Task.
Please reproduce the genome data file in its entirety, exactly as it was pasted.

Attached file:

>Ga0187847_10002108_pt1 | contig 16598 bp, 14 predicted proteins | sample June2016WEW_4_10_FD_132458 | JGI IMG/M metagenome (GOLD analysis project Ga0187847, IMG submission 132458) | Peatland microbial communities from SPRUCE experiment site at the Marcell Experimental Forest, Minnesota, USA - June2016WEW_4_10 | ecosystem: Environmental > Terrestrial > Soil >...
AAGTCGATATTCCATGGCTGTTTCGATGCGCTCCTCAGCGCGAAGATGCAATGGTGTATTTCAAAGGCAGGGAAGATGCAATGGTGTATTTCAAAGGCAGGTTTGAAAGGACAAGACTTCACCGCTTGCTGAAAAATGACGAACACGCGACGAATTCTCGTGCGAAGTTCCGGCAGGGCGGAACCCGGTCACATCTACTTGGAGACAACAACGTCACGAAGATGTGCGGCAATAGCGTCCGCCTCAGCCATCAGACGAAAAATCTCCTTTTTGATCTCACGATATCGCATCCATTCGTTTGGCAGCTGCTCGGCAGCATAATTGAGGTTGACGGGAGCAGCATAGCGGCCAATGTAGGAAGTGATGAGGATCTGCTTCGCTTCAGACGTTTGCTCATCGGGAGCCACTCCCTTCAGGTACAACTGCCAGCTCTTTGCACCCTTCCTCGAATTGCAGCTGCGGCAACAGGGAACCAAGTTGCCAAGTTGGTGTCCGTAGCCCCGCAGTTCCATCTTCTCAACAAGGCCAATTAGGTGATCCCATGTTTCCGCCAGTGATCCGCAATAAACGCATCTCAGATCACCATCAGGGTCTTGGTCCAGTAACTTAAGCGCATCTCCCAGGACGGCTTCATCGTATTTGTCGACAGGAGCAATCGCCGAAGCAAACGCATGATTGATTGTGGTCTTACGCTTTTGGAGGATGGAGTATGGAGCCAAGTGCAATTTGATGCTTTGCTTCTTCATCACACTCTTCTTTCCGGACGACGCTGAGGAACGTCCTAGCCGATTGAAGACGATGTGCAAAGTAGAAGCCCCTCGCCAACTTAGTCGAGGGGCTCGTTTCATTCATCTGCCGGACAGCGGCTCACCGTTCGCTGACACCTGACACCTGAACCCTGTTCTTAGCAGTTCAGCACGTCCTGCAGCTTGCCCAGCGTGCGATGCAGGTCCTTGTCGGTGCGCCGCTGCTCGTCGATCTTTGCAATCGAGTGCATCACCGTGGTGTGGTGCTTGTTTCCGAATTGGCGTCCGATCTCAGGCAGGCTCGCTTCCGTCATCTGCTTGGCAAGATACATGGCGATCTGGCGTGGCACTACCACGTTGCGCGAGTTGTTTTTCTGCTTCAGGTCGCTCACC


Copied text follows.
>Ga0187847_10002108_pt1 | contig 16598 bp, 14 predicted proteins | sample June2016WEW_4_10_FD_132458 | JGI IMG/M metagenome (GOLD analysis project Ga0187847, IMG submission 132458) | Peatland microbial communities from SPRUCE experiment site at the Marcell Experimental Forest, Minnesota, USA - June2016WEW_4_10 | ecosystem: Environmental > Terrestrial > Soil >...
AAGTCGATATTCCATGGCTGTTTCGATGCGCTCCTCAGCGCGAAGATGCAATGGTGTATTTCAAAGGCAGGGAAGATGCAATGGTGTATTTCAAAGGCAGGTTTGAAAGGACAAGACTTCACCGCTTGCTGAAAAATGACGAACACGCGACGAATTCTCGTGCGAAGTTCCGGCAGGGCGGAACCCGGTCACATCTACTTGGAGACAACAACGTCACGAAGATGTGCGGCAATAGCGTCCGCCTCAGCCATCAGACGAAAAATCTCCTTTTTGATCTCACGATATCGCATCCATTCGTTTGGCAGCTGCTCGGCAGCATAATTGAGGTTGACGGGAGCAGCATAGCGGCCAATGTAGGAAGTGATGAGGATCTGCTTCGCTTCAGACGTTTGCTCATCGGGAGCCACTCCCTTCAGGTACAACTGCCAGCTCTTTGCACCCTTCCTCGAATTGCAGCTGCGGCAACAGGGAACCAAGTTGCCAAGTTGGTGTCCGTAGCCCCGCAGTTCCATCTTCTCAACAAGGCCAATTAGGTGATCCCATGTTTCCGCCAGTGATCCGCAATAAACGCATCTCAGATCACCATCAGGGTCTTGGTCCAGTAACTTAAGCGCATCTCCCAGGACGGCTTCATCGTATTTGTCGACAGGAGCAATCGCCGAAGCAAACGCATGATTGATTGTGGTCTTACGCTTTTGGAGGATGGAGTATGGAGCCAAGTGCAATTTGATGCTTTGCTTCTTCATCACACTCTTCTTTCCGGACGACGCTGAGGAACGTCCTAGCCGATTGAAGACGATGTGCAAAGTAGAAGCCCCTCGCCAACTTAGTCGAGGGGCTCGTTTCATTCATCTGCCGGACAGCGGCTCACCGTTCGCTGACACCTGACACCTGAACCCTGTTCTTAGCAGTTCAGCACGTCCTGCAGCTTGCCCAGCGTGCGATGCAGGTCCTTGTCGGTGCGCCGCTGCTCGTCGATCTTTGCAATCGAGTGCATCACCGTGGTGTGGTGCTTGTTTCCGAATTGGCGTCCGATCTCAGGCAGGCTCGCTTCCGTCATCTGCTTGGCAAGATACATGGCGATCTGGCGTGGCACTACCACGTTGCGCGAGTTGTTTTTCTGCTTCAGGTCGCTCACC